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VIDEO PREMIERE: Maja is back with a new single “He Wants to Know You,” a track all about saying no.

Writing by Molly Mckew// Melbourne songwriter Maja has just released her latest single, “He Wants to Know You,” a track about empowering yourself to say no. The video playfully sketches out a day in the life of a woman learning to resist the pressure to be accommodating. We chat to Maja about the new single and the making of the video, shot around some of her favorite places in Melbourne.

Writing by Molly Mckew

I meet with Maja at her cosy flat in a suburb on Melbourne’s urban fringe. She lives deep within a huge block of one bedroom apartments, sharing walls on all sides. She tells me about some recent block-of-flat-politics while she makes me a green tea and grabs some Tim-Tams from the bench. Displayed above the piano are postcards from her travels, artwork from friends, and affirmations designed to spur on self-belief. I copy some down while she makes the tea: “My space is free of judgement” strikes a chord.

Maja moved to Melbourne in 2017 after finishing her music studies at the University of Queensland. She needed to strike out on her own, she said, to  move away from an identity as a musician and come into her own as a songwriter. She has since recorded two EPs and is back with a new single, “He Wants to Know You”. Her new single is a step away from the heavier, self-discovery inspired vibe of her previous singles “Woman I’ve Become” and “Still Bleeding”. The RnB tinged track is strong, sassy, and bursting with self-conviction. The song and music video follow a day in the life of a woman who is followed around by a dude who won’t take no for an answer. It urges us to un-apologetically assert boundaries without having to contrive an excuse or take responsibility for the other parties self-esteem. Women are often, says Maja, put in a position where we cannot decline an offer without finding ways to skirt around it, soften the blow, or meeting half-way to be accommodating. “We often feel like we have to explain ourselves, when we can actually just say no thanks”.

The music video Maja and filmmaker Dean Swindell created is somewhat of a satirical fantasy, shot in five locations around Melbourne. It follows Maja throughout the day as she plays guitar in the park, visits a local bar, and walks through the neighborhood. Each time the male character, played by her friend Harry, approaches her with what he thinks is a suave, larrkin-esque confidence, she rejects him with a shrug or a smirk. The video is not about rejecting men specifically, but is intended to be a reminder that “no matter how many people might chase you or want your company, you always come back to yourself”. It is about listening to ones boundaries and resisting the urge to say “yes” simply to make others feel comfortable.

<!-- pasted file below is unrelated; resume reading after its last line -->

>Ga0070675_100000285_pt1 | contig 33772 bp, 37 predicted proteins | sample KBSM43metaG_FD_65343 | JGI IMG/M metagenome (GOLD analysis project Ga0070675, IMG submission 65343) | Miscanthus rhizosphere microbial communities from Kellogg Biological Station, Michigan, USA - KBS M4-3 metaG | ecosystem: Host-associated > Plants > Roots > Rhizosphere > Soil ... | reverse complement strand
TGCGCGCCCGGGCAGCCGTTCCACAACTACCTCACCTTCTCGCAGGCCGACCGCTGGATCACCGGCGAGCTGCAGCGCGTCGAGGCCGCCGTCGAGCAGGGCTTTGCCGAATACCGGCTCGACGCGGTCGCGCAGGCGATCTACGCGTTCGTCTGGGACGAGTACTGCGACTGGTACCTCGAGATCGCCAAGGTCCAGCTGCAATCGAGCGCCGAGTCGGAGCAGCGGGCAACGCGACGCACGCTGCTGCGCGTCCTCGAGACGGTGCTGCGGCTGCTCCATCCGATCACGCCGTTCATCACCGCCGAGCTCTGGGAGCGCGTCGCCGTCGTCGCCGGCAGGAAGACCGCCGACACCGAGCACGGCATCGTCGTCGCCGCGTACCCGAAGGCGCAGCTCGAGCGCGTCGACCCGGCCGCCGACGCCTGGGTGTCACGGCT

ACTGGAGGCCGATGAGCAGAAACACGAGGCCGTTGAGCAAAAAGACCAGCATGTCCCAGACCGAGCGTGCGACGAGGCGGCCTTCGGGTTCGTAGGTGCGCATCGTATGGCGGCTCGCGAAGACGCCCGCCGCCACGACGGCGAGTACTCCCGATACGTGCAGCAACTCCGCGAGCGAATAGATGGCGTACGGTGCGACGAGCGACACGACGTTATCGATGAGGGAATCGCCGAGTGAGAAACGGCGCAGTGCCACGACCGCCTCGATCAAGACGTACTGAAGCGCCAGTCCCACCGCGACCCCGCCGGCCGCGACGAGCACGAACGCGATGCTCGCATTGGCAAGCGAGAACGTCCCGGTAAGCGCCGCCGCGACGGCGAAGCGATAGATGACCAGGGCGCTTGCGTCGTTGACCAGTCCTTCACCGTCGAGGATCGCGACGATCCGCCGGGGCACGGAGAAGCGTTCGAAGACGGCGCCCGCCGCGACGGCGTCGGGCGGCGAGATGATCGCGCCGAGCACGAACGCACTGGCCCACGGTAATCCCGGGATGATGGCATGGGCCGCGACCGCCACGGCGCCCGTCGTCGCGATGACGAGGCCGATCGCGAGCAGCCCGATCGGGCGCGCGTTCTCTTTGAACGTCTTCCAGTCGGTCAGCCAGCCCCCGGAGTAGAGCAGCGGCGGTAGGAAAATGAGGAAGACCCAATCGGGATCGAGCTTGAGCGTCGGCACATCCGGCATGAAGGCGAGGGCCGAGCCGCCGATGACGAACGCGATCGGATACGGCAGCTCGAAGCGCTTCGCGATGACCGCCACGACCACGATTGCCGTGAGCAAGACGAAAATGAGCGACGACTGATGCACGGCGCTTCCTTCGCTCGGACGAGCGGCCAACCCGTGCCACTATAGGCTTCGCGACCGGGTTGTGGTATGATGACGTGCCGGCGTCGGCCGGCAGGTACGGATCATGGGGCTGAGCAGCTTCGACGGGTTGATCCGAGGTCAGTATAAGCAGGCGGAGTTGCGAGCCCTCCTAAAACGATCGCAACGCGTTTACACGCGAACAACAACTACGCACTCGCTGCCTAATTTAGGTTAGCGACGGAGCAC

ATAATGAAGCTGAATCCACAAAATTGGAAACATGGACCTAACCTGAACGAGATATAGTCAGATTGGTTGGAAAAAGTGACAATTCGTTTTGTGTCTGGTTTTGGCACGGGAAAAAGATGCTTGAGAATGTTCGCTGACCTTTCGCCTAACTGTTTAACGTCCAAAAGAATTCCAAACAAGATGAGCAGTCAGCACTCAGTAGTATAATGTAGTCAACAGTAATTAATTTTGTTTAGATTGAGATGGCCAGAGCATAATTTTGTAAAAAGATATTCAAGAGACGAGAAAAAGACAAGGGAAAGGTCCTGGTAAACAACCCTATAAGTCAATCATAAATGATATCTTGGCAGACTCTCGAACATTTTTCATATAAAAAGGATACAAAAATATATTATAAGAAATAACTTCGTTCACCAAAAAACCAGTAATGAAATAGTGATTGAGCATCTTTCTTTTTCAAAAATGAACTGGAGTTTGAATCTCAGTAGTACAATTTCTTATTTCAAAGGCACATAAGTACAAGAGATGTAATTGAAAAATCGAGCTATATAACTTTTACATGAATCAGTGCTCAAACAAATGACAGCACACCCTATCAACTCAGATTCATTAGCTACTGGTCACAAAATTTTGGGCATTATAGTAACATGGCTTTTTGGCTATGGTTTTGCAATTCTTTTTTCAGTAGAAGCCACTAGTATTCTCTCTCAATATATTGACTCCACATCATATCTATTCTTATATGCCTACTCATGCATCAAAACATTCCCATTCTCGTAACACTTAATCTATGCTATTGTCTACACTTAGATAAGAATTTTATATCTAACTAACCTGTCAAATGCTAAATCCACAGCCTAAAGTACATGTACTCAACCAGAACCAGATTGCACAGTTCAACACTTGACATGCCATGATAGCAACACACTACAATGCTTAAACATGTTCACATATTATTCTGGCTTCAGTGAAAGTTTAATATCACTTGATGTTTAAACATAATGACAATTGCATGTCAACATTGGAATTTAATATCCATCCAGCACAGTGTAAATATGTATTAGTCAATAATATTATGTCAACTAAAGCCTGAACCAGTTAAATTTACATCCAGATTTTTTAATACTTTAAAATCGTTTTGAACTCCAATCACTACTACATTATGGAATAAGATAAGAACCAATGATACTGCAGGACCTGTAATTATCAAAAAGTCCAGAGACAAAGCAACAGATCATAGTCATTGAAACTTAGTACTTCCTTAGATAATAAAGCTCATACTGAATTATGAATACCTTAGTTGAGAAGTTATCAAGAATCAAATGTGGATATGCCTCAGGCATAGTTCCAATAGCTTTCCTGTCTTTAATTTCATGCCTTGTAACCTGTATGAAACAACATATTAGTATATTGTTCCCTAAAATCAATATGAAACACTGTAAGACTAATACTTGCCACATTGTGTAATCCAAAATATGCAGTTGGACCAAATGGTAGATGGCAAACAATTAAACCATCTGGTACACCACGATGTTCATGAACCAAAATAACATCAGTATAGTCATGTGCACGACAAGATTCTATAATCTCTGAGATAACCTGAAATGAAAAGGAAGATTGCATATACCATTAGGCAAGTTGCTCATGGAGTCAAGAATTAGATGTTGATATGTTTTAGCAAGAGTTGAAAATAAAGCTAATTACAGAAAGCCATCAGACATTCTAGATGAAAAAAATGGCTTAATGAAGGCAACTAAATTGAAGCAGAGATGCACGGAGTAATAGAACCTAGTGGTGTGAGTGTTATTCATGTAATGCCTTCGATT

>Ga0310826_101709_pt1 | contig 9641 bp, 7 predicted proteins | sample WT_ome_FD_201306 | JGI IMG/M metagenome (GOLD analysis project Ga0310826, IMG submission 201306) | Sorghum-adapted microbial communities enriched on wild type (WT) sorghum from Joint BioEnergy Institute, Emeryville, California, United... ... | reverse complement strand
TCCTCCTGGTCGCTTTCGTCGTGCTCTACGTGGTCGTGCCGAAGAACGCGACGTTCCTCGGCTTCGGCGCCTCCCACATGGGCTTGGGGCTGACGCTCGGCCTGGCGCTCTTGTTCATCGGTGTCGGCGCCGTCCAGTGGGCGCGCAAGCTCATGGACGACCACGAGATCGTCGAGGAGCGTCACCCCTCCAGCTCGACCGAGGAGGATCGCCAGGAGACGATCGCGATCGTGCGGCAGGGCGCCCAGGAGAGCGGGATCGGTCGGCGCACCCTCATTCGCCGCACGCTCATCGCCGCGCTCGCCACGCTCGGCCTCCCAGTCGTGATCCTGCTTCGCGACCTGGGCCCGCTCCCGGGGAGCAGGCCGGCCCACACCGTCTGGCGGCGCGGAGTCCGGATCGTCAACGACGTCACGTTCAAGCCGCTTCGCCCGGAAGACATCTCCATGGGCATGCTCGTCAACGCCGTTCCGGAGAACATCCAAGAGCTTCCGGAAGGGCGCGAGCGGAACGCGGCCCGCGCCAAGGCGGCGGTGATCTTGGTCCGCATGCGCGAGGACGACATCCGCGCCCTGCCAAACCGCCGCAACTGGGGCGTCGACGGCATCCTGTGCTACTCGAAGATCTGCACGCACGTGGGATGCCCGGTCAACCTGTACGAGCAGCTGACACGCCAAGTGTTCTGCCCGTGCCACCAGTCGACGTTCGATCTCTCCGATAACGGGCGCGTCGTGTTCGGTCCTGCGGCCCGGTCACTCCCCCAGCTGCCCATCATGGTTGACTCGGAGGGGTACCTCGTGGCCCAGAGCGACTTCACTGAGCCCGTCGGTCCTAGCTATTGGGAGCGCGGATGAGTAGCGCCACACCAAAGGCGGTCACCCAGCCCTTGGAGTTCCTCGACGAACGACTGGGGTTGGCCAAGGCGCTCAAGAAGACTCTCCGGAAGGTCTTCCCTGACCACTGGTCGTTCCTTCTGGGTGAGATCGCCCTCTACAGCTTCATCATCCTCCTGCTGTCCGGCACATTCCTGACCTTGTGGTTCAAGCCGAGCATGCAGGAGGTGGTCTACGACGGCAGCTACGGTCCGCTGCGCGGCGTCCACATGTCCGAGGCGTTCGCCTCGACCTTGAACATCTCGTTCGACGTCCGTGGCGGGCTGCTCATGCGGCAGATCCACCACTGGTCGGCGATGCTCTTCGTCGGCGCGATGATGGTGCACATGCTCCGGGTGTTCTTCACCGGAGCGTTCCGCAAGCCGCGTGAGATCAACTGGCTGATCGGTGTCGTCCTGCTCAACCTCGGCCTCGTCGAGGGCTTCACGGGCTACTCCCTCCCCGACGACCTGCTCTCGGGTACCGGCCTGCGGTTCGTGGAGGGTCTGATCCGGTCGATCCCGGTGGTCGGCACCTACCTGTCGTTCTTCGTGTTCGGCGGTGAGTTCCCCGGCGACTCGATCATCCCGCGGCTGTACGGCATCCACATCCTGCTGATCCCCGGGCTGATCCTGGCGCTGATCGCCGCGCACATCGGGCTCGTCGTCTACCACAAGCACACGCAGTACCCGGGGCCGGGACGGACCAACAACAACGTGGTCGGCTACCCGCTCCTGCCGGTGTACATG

Maja and Dean, who produced and shot her previous two music videos, wrote the script and decided on the locations together. “Dean has the most amazing aesthetic vision”, says Maja, “and he knows how to pick the right shots”. The video they made is light and very watchable but also interrogates our day-to-day experiences as women. “There is a difference between aggressive and assertive communication. And I think we often feel like we have to wear masks and act a certain way to please people when we can feel empowered to just say no. Just because someone wants to know you doesn’t mean they’re good for you,” says Maja. “I wrote this song at a time where I was really learning about boundaries, self worth and saying no. I read back my texts with the guy who inspired this song and he said: ‘I want to show you your worth’ and two years later, I think ‘you’re not supposed to do that. I am.’ I hope this video inspires women to say ‘thanks but no thanks! I don’t need your validation because I have it from myself.'”

You can follow Maja on Facebook or Instagram

Maja will be releasing the single this Friday, the 29th May via live-stream. Event here!

Molly Mckew

Molly Mckew is a writer and musician from Melbourne. In 2019 she completed a history PhD on the countercultures of the 1960s and 1970s in Melbourne and she has been published in Overland, The Conversation, and Archer magazines.

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